As our first native-born architect, regularly trained for the profession, Robert Mills is worthy of the interest of his colleagues today, and of the long and loving years of study which H. M. Pierce Gallagher has given to his career in an article in the Architectural Record, of April, 1929. Harrison, Hoban, Thornton, Hadfield and Latrobe were English born; L’Enfant, Hallet, Mangin and Godefroi were Frenchmen, Jefferson and Bulfinch were gentlemen self-trained in architecture.
Born in Charleston, in 1781, Mills placed himself successively under the best masters then in this country: Hoban, architect of the White House, who had learned buildings and drawings in the Dublin Society of Arts; Jefferson, with his great architectural library and five years of observation in Paris; Latrobe, surveyor of the public buildings of the United States, the pupil of Cockerell and Smeaton. They represented three phases of architectural progression in style: the Palladian, the Roman, and the Greek; in practice, the builder-architect, the amateur, and the professional.
From honest Hoban, who on occasion contracted for buildings as well as designed them, he acquired the rudiments of construction and of draughtsmanship and rendering. From Jefferson, who took him into his family in 1803, he derived a compelling impulse of the classic and a recommendation to Latrobe whom Jefferson had encouraged and placed in a position of authority. It was Latrobe, the first man to succeed in establishing himself in the United States in architectural practice as we understand it today, who placed on Mills the deepest impress. To him Mills owed not only his knowledge of Greek forms but his principles of professional practice and his scientific engineering skill.
From his first youthful competitive design for South Carolina College, in 1802, until his death on Capitol Hill, in 1855, Mills was engaged in constant and varied practice of his profession in Carolina, in Philadelphia, in Baltimore and in Washington. More than fifty important works were of his design, a great number still surviving. They included houses, churches, college buildings, prisons, hospitals, bridges, monuments and government buildings of all sorts. The old State capitol at Harrisburg, the Patent Office, and old Post Office in Washington, the Treasury with its superb colonnade, were among them. Mills created in America the auditorium type of evangelical church in the Congregational Church in Charles-ton, the Monumental Church in Richmond, the First Baptist -Round Top-in Philadelphia. It is by his monuments, how-ever, that Mills chiefly lives. The great Washington column in Baltimore, first of the colossal Greek Doric type, preceded the Wellington columns in London and Dublin, and inaugurated a line which reaches to our own day in the Monument to the Prison Ship Matyre, and the Perry Memorial on Lake Erie. The vast obelisk in Washington, long the highest of human structures, was his conception, in which the simplicity and grandeur of the forms are matched with the character of the subject.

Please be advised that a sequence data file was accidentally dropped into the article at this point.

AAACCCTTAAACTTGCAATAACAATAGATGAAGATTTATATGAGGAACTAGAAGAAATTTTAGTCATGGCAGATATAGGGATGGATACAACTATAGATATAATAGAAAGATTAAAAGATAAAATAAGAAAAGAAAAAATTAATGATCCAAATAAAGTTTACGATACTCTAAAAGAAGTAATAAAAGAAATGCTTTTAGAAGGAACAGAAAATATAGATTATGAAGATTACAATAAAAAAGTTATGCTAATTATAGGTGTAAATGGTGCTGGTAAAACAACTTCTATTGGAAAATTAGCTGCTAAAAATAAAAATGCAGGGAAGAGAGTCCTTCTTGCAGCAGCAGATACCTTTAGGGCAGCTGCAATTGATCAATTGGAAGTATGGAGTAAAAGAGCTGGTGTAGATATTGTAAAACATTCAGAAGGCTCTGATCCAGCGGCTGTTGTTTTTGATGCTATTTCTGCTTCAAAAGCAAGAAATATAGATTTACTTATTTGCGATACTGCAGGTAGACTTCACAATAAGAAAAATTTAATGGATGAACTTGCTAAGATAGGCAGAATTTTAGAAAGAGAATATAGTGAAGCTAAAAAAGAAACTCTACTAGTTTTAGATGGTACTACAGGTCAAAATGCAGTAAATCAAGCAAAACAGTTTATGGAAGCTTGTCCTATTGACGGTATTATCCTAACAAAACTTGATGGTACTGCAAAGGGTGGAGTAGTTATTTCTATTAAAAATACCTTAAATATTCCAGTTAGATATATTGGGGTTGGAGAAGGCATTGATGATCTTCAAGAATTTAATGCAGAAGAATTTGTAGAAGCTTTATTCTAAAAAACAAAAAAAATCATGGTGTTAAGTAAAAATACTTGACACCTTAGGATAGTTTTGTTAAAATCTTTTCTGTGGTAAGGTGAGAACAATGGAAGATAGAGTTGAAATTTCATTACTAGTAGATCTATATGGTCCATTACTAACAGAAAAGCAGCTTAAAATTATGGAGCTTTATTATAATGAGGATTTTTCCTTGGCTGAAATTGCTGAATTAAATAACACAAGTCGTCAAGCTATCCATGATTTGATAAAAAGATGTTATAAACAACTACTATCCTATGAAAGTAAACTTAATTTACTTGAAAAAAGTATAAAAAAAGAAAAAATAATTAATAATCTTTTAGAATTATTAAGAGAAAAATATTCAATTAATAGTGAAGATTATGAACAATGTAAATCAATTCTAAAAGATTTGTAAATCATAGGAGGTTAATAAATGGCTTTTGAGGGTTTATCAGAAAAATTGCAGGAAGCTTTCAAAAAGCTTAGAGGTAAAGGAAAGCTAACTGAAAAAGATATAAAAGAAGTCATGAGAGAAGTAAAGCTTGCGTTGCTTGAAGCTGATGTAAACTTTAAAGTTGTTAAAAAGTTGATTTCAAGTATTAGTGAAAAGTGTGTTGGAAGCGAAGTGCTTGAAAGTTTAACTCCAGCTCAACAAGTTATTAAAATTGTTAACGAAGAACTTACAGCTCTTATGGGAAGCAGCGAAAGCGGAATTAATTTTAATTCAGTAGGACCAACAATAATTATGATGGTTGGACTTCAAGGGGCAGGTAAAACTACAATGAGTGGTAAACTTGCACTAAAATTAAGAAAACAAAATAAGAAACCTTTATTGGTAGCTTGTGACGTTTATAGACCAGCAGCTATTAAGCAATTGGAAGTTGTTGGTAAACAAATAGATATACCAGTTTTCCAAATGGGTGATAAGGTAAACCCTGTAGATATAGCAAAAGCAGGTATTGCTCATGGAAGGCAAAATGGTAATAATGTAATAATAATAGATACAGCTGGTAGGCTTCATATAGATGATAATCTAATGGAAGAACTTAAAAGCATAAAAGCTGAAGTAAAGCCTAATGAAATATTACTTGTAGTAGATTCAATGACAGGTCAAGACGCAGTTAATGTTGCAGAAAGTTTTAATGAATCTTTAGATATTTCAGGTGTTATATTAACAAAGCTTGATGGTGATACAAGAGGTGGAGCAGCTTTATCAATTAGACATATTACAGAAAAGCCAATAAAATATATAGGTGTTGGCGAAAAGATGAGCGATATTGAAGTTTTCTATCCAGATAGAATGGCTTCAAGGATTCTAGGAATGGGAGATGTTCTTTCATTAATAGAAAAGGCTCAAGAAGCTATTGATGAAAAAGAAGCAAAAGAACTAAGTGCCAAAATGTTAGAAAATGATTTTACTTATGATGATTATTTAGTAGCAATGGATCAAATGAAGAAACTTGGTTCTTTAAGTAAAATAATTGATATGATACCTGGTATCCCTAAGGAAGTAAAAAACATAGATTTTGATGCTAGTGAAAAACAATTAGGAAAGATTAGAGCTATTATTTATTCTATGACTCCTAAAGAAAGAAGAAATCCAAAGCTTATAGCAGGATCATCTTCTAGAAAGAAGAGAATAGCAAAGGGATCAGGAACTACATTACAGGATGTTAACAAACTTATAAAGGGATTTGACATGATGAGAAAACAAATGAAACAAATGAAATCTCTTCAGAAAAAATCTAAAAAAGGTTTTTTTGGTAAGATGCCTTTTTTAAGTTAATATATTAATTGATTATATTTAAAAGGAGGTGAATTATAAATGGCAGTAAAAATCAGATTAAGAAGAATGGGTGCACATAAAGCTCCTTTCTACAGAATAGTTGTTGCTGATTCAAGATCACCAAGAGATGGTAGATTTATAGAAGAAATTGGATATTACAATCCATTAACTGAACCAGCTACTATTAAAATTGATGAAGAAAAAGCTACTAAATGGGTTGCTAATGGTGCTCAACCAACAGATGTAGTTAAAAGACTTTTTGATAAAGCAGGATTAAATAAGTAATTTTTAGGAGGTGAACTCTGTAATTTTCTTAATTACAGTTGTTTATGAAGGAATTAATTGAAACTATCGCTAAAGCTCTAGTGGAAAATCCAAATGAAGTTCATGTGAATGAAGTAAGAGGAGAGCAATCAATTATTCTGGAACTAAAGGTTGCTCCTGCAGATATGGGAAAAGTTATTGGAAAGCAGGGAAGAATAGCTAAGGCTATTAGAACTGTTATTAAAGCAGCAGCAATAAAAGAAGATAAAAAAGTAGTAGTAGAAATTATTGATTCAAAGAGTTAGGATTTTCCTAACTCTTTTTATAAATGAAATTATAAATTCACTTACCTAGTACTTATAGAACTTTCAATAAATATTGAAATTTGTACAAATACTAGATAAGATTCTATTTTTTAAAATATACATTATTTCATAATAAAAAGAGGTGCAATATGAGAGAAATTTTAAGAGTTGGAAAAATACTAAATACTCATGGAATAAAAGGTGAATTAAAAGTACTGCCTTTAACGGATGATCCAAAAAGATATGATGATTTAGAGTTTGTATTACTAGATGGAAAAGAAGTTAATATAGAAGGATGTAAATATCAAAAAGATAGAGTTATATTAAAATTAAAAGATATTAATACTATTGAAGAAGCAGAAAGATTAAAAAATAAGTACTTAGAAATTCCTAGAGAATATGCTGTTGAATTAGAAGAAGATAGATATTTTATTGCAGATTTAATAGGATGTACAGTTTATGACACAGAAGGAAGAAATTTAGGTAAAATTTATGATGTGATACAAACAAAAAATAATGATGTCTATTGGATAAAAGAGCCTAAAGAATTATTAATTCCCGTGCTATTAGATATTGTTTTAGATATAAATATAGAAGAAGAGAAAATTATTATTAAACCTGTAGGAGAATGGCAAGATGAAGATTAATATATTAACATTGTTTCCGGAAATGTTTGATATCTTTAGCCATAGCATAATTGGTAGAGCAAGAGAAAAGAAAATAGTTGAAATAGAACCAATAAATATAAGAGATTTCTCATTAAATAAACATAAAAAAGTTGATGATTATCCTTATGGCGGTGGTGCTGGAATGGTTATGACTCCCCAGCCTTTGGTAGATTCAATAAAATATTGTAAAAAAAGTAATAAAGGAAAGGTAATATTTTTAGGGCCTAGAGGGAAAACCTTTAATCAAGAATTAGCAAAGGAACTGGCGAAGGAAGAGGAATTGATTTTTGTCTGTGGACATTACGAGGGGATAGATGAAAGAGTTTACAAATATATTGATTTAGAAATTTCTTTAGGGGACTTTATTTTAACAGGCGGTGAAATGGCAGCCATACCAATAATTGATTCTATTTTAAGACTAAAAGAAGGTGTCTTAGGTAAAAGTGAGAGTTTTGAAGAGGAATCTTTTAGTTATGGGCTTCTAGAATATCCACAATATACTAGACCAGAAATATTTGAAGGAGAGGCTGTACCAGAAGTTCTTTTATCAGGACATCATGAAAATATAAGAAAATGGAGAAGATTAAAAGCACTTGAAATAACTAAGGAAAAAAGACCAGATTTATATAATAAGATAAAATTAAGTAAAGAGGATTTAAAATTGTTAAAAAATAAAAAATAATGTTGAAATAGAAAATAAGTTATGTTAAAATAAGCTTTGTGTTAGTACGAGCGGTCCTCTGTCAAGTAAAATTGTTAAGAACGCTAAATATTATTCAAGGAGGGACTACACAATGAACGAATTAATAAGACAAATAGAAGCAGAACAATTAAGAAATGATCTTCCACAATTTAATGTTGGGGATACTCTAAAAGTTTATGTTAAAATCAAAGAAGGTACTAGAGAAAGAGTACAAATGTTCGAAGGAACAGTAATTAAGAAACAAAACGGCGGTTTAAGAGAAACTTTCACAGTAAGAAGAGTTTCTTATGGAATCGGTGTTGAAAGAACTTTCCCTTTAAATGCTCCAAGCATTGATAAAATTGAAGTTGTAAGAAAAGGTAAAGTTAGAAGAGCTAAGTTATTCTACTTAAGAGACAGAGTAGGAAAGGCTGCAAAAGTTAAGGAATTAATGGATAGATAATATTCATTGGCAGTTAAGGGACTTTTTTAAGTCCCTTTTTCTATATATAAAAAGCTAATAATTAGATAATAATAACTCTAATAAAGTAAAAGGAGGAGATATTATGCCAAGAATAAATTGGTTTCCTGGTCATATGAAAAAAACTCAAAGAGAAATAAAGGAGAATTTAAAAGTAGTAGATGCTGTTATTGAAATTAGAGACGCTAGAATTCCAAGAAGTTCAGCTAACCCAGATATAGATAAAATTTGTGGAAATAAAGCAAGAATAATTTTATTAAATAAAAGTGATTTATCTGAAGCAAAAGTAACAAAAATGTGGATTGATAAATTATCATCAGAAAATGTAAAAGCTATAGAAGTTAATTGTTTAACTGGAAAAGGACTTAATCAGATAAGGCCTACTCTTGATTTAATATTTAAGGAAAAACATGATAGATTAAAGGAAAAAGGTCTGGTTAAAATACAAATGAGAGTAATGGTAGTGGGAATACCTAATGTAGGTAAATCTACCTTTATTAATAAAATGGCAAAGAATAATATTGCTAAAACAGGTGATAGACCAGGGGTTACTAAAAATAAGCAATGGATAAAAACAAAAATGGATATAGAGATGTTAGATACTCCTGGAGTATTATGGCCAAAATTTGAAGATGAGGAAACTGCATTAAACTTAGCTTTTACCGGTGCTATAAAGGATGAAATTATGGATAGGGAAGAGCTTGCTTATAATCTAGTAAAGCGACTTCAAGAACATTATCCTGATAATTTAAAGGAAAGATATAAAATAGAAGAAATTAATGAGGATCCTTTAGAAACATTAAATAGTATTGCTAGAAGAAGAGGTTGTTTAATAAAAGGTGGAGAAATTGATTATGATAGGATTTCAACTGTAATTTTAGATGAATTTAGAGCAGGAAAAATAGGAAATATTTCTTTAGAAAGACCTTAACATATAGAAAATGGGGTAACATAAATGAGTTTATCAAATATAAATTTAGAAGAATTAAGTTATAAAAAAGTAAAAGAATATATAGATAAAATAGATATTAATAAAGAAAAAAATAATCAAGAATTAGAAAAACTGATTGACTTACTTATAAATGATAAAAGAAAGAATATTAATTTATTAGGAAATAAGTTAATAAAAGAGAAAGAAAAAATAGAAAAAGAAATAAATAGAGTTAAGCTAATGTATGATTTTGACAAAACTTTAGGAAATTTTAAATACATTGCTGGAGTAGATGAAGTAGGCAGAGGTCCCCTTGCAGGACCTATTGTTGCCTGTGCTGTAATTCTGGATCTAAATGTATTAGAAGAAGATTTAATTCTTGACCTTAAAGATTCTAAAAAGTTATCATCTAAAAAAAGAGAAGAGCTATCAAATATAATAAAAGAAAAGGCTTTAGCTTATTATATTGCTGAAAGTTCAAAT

In a day when Greece was to the modern world a new discovery there was no questioning of the validity of its forms which furnished the language of Robert Mills. We find his words a little stereotyped, a little arid but very sober, very competent, very dignified-contributing to that austere tradition that forms the basis of the simplicity even of our modern style.
Though Robert Mills was born and reared in Charleston, South Carolina, it is a noticeable fact that the French influence there was not shown in the houses he designed in Richmond, and which are described in this book.